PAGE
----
Hardwood floors are a great and durable solution for flooring in your house, and engineered hardwood floors have taken this type of flooring to a whole new level. If you have talked with any flooring company about hardwood floors you have likely heard about engineered hardwood floors. But what is engineered hardwood, flooring exactly? Well, we are going to explain it in this article.
First off, one of the downsides to any hardwood floor is its ability, or lack of, to respond to moisture. Hardwood floors are notorious for warping, expanding, and contracting with humidity differences which can create an uneven floor surface or even gaps in between the boards. The great look and feel of hardwood floors can be disturbed by the damage caused by the moisture. Usually this problem can be mitigated by controlling the temperature and humidity in the house with heating and cooling systems and by installers leaving expansion gaps in between the floor and wall to allow for changes, however, even with the best humidity controlled room, problems can still develop.
Engineered hardwood flooring is a manufactured product that is made up of three to five layers of material. The layers consist of a hardwood core, plywood or high density fiberboard, and a layer of hardwood veneer for the top. These layers are glued together and bonded in a cross-grain configuration so that they are less likely to be affected by moisture from humidity.
Why are Engineered Hardwood Floors Better?
The word “better” is a relative term, however, many people do consider engineered hardwood floors to be superior to standard hardwood floors. The main reason for this is the greater ability to handle moisture. Engineered hardwood can be used in a variety of situations that would likely not be a good candidate for hardwood floors. Since the floors are bonded in a cross-grain configuration and can handle humidity better, the floors can be used in a basement environment where the moisture is usually much higher. The engineered floors can also be used over a radiant heat system, which would not normally be the case with solid hardwood floors. The radiant heat system would typically dry out a solid hardwood floors causing the boards to shrink and create gaps in the floor. Radiant heat systems do not pose as big of a problem for the engineered hardwood.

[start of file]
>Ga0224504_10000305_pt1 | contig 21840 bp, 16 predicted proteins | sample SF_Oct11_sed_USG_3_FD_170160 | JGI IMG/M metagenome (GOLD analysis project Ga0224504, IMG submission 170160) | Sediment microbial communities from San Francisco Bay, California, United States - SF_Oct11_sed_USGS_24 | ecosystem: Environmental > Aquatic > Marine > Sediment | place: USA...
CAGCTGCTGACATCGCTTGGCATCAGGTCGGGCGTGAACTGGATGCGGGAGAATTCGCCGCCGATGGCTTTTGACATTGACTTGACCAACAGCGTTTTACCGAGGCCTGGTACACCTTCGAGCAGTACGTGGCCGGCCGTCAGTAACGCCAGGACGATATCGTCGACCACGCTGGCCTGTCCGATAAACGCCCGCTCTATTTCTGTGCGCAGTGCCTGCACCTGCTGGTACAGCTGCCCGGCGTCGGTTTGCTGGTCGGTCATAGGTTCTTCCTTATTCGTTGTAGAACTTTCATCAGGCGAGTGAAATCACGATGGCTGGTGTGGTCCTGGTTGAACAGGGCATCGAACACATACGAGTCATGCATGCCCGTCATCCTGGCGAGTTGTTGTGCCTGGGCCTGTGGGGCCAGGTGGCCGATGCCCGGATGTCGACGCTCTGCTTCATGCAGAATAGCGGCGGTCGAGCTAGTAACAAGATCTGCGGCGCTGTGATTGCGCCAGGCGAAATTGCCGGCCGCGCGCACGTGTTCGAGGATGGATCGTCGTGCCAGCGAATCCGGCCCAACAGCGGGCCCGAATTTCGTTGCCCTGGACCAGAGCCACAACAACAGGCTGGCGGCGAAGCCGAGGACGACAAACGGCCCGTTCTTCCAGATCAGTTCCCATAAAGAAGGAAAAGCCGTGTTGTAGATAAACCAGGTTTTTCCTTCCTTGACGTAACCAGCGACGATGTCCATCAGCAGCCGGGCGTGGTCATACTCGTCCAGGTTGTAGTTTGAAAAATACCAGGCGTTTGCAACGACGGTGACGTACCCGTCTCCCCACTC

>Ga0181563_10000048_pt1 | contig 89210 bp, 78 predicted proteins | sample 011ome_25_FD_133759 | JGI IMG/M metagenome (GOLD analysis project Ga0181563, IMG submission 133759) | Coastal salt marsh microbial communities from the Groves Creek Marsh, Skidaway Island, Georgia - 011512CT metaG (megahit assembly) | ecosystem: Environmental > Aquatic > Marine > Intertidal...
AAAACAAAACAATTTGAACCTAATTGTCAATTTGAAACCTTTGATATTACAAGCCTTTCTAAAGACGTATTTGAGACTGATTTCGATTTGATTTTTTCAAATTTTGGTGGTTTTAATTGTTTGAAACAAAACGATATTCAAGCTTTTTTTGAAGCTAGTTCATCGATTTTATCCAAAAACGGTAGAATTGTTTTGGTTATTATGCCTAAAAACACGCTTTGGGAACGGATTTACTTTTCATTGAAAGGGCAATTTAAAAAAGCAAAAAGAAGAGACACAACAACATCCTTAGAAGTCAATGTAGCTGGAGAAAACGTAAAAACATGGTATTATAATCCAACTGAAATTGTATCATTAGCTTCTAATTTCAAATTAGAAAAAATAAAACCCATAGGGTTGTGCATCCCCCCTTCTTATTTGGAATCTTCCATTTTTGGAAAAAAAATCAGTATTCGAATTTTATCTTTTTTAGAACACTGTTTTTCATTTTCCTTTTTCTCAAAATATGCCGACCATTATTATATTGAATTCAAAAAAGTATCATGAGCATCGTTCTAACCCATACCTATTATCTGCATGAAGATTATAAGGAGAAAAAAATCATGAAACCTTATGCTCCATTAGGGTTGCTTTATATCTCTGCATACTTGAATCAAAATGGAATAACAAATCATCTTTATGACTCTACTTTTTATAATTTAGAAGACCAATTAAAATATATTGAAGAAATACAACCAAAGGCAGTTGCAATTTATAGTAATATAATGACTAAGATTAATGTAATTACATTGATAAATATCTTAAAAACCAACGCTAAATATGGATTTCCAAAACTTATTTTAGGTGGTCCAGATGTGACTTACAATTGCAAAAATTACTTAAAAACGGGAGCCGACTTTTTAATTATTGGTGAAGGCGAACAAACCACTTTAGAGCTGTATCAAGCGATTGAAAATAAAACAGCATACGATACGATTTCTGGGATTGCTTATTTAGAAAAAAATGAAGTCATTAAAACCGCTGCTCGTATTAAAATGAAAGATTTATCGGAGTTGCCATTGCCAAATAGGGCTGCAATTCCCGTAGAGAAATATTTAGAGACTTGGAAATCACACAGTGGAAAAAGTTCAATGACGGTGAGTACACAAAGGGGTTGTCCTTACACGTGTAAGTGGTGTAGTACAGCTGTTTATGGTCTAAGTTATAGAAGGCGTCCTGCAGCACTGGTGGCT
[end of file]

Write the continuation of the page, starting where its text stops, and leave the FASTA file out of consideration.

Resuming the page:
Another benefit of engineered hardwood floors is the ability to be laid directly on top of concrete. The flooring can be glued onto the concrete, or stapled to a wooden base layer.
How Durable Is It?
The durability of the engineered hardwood is really dependent on the quality of the wood that you purchase. Since it is an engineered product, it can be made in different ways. Some of the flooring have a very thin “wear” layer on the top which cannot be sanded. These boards can only be re-coated and will possibly still show the wear after they are recoated, so they may never look new again. This think wear layer will yield a lifespan of 20-30 years depending on the amount of traffic the floor sees. Other engineered hardwood boards have a much thicker wear layer which allows them to be sanded and refinished. With a floor that can be refinished you can plan on a flooring that could last 100 years or more.
Some additional benefits of engineered hardwood flooring is that it is much better for the environment. The amount of hardwood necessary to create one standard hardwood board could make up to four engineered hardwood boards. This helps conserve the hardwood by supplementing the other layers with plywood and high density fiberboard.
People with allergies do not need to be concerned about engineered hardwood floors. Unlike normal hardwood floors, the engineered flooring does not aggravate allergies and is actually recommended flooring by allergists.
Hardwood flooring increases the value of your home, but only if it looks good. With the lack of warping and gapping caused by humidity, the engineered hardwood floor will hold up to the moisture changes much better than typical hardwood floors and will help increase the value of your home based on the hardwood floors and the high quality.
Last, but certainly not least, engineered hardwood flooring is easy to install. Most flooring can be installed by anyone, as long as you are comfortable measuring, cutting, and gluing. If you are unsure of your own abilities, many home goods stores will be happy to demonstrate how to install the floor so that you will feel comfortable doing the installation yourself. If you don’t want to deal with the hassle, most flooring companies will gladly install the floor for you. The best part is that they will be able to install the floor extremely quickly and you can enjoy your new engineered hardwood floors almost immediately. Head over to Wikipedia if you want more information on engineered hardwood.